Articles I’ve been reading roughly on the topic of humanitarianism in the networked age include:
Here’s what I’ve got so far… Increasing amounts of information can be sent and collected by anyone. Technologies are becoming more accessible, more people are plugged in and the potential for demanding and supplying live-data is increasing exponentially. A UN OCHA report states there are 735 million mobile phone subscribers in Africa in 2012, about 70% of the total population. Granted the top slice probably have the lions share, information is becoming democratised. Communication information technology is only going to increase exponentially, hardware is increasingly affordable, the infrastructure is being put in by companies eager to reach untapped markets. I am looking at Africa because that is my interest but the same can be held for every other continent (except maybe Antarctica?).. Where fibre-optic networks cannot reach inland, communications providers are launching low-orbiting satellites to bring broadband access to the other three billion customers who have yet to have access. The potential of this in providing humanitarian aid is revolutionary, both in terms of input and output.
Democratising communication technologies is changing the demand and supply of emergency assistance because it can increasingly respond directly to demand rather than hypothesised scenarios made by international non-governmental organisations. Voluntary and private actors are getting in on the scene and improving service delivery. In the case of the Tsunami in the Philippines mobile phones and social networking sites such as Twitter supplied information directly to emergency responders, and tech companies, such as Tweetup Manila, were organising and channeling this information. This is a great example of where information communication technologies work well. But there are also going to be big downsides to voluntary and private entities getting in on emergency relief (not everybody is competent and altruistically motivated). Not to be a nay-sayer but seems like some rules of engagement are going to be needed to avoid this democratised (socialist?) information revolution creating havoc. Development assistance on the other-hand seems to be somewhat reticent to engage in this new networked world and is failing to engage with information communication technologies. I cannot figure out if it is intentional or just incompetency, probably a bit of both… Emergency assistance seems to benefit from having fixed parameters and it draws on focused responses which are dependent on short-term, live information. Development suffers from a medium to long-term time frames.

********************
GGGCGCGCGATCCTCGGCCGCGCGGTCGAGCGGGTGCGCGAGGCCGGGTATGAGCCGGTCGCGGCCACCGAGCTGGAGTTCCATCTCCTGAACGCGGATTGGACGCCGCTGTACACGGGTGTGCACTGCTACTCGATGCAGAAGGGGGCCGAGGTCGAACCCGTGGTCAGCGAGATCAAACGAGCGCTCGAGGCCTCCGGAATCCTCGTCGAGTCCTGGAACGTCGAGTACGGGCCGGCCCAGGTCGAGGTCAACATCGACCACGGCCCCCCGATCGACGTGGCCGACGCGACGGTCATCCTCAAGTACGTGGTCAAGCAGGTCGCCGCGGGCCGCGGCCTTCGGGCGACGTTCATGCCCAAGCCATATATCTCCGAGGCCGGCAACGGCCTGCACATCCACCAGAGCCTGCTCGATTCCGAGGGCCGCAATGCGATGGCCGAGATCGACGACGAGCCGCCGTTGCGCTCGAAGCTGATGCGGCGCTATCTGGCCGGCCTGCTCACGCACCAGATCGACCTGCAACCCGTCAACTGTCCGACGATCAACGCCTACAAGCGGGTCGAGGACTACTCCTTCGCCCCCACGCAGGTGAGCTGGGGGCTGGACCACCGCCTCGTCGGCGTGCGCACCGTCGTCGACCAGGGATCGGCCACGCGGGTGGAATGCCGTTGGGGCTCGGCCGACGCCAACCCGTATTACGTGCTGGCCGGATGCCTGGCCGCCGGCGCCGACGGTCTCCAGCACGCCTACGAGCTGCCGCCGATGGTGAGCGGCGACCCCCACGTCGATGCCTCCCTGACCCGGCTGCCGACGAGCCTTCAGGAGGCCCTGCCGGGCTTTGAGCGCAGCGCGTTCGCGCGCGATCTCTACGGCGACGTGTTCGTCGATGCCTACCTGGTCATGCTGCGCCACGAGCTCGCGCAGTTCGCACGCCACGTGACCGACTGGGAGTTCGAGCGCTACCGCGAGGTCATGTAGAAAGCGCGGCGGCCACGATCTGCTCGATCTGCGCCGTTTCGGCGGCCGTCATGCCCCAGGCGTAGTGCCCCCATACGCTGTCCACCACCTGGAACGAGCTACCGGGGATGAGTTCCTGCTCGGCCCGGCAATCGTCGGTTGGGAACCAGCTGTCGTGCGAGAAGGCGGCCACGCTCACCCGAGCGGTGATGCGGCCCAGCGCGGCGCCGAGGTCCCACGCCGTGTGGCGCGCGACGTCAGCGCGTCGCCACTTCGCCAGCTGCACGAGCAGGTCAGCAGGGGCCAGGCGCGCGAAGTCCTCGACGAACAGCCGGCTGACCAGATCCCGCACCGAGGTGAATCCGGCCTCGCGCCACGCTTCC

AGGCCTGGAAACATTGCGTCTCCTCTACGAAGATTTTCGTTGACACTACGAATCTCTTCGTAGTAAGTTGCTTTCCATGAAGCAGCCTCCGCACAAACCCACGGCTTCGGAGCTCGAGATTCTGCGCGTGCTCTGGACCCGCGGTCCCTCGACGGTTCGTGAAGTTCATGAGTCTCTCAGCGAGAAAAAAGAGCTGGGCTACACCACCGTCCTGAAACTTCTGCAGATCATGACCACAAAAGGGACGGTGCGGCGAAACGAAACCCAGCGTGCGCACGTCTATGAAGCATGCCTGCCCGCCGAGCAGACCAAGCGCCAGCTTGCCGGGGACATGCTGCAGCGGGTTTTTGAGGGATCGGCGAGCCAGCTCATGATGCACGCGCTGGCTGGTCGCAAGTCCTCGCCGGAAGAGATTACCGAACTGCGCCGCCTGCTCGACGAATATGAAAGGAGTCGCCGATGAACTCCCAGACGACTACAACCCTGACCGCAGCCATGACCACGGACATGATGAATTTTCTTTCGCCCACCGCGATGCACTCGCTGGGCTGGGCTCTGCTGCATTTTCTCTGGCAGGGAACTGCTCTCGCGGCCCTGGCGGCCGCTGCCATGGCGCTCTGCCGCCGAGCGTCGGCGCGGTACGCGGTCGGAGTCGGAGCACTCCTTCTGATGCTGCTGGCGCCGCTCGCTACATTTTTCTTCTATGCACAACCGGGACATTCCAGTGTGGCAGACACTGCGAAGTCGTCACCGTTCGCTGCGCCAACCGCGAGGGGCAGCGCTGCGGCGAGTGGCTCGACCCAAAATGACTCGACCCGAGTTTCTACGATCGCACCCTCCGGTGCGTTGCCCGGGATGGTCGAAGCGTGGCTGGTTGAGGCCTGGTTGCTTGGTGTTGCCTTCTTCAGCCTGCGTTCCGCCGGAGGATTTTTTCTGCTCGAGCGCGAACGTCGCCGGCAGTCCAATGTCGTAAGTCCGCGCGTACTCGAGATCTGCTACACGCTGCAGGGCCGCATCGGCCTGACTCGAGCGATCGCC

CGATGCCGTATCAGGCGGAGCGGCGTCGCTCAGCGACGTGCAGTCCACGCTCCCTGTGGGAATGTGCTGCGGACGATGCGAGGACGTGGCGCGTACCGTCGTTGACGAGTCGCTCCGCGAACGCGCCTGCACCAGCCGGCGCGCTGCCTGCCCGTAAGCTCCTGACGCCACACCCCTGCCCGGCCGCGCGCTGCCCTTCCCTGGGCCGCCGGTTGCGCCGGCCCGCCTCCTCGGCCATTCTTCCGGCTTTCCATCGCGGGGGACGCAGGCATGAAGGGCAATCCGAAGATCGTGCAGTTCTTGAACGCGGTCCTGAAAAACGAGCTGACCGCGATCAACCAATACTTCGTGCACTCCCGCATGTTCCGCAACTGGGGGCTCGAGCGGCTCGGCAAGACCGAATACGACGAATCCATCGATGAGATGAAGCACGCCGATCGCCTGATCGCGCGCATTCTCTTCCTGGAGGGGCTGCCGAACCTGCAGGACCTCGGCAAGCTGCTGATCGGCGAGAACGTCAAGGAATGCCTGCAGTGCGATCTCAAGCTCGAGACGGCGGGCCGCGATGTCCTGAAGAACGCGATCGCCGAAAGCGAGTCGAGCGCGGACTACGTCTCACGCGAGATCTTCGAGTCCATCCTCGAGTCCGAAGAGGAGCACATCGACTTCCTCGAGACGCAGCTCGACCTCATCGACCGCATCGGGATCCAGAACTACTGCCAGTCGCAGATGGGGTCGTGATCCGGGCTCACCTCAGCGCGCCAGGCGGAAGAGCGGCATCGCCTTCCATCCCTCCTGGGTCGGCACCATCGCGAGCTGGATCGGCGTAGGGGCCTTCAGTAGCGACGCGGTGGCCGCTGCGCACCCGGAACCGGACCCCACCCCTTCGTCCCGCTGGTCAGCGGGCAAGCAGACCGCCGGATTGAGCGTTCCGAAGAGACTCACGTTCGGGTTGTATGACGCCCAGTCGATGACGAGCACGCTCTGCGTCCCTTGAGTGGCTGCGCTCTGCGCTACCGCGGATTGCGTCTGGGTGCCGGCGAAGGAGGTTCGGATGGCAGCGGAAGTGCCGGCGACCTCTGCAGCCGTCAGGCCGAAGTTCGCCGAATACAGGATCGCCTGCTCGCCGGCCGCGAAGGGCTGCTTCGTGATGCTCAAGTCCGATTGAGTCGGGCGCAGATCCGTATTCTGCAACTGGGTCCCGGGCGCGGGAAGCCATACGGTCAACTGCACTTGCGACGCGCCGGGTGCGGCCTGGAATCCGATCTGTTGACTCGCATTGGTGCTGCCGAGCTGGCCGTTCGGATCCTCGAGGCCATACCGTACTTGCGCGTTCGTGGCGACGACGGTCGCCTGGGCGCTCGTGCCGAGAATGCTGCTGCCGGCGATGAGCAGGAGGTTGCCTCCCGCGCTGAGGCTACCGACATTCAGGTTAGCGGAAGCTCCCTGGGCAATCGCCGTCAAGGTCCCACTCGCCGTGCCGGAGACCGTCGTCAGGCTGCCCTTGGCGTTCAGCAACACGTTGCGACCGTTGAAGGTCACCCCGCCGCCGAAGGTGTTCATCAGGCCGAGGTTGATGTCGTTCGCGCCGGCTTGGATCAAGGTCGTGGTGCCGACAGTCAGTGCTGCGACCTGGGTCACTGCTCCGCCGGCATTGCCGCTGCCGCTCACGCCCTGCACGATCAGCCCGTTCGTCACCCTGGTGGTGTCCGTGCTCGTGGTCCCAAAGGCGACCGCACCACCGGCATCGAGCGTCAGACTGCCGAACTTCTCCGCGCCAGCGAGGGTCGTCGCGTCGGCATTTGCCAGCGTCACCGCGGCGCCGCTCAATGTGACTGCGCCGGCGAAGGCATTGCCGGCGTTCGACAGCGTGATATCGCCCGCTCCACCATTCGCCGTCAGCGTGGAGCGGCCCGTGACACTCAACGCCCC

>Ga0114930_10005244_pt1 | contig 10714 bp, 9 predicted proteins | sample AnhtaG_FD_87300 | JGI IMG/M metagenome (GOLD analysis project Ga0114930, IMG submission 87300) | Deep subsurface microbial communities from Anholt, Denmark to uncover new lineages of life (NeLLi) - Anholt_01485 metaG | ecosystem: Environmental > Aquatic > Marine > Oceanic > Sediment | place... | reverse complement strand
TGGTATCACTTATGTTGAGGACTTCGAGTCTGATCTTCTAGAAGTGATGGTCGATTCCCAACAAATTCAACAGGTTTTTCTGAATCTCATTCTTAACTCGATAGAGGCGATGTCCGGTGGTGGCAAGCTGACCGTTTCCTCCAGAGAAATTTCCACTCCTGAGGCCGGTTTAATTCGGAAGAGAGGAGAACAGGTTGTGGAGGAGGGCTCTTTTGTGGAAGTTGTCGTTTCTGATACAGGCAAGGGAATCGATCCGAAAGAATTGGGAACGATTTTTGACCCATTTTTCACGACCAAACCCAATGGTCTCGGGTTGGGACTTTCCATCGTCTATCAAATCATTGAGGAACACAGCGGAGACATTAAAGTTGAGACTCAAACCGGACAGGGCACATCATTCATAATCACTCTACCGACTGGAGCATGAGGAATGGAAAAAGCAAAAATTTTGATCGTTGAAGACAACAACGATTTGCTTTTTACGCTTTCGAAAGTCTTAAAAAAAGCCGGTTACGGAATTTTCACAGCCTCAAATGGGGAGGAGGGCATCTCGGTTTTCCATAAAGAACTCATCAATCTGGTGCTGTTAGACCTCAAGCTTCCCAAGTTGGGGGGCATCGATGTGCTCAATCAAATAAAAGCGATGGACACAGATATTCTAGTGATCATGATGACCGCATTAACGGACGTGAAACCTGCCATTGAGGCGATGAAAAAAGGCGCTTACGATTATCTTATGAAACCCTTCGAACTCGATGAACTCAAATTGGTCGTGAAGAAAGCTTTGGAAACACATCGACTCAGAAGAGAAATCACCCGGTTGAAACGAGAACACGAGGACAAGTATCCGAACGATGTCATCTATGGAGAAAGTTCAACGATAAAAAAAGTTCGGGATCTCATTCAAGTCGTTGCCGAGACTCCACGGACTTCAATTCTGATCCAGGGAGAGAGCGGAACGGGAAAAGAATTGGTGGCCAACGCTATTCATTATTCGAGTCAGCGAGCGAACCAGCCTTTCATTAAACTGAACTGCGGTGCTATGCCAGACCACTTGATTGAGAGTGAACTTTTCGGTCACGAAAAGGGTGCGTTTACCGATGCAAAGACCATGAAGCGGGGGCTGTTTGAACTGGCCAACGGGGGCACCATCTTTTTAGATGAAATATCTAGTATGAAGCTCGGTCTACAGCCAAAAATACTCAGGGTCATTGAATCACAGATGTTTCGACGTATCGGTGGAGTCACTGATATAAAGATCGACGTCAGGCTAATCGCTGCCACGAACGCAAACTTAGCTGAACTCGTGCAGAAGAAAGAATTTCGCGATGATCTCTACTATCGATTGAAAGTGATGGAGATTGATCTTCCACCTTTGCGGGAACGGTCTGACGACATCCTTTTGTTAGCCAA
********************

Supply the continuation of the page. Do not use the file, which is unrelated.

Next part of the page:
Why has humanitarian assistance so far not harnessed real-time information like private companies? Or why has it not allowed private and voluntary actors to bring in new blood? This seems to be a good example of public goods suffering from inertia (I am putting development assistance into the barrel with public goods). Just as the National Health Service in the UK is a quagmire of failed IT projects. Having said that, health development projects seem to be one of the few areas that effectively uses communication technologies.
The same UN OCHA report that details the successes of harnessing real-time information in emergency relief also says humanitarian assistance is not effectively harnessing real-time data because it operates under different motives and rules.
What are these motives and rules and is it justifiable? The benefits of live-data linking beneficiaries directly to assistance providers, both in terms of demand and supply is undeniable, but sure, I see there are pitfalls. My question is how can these motives and rules be adapted so that humanitarian assistance can benefit from the network age and overcome the pitfalls.
Possible reasons for the failure to engage….
Verification – it is difficult, almost impossible to verify the veracity of increased levels of information.
Datafication – How do you datafy responses – not everything comes in easy to quantify, especially when handling massive influxes of data. Overwhelming, undermining response time?
Privacy – An article written by Linnet Taylor, ‘Scramble for Africa’s data.’ Talks about routes for Afrcian countries in handling this new flow of private information – either in it being a public good or it becoming a resource grab… Any which way there is the question around handling this data,
“There are three main questions: what can incentivise African countries’ citizens and policymakers to address privacy in parallel with the collection of massive amounts of personal data, rather than after abuses occur? What are the models that might be useful in devising privacy frameworks for groups with restricted technological access and sophistication? And finally, how can such a system be participatory enough to be relevant to the needs of particular countries or populations?”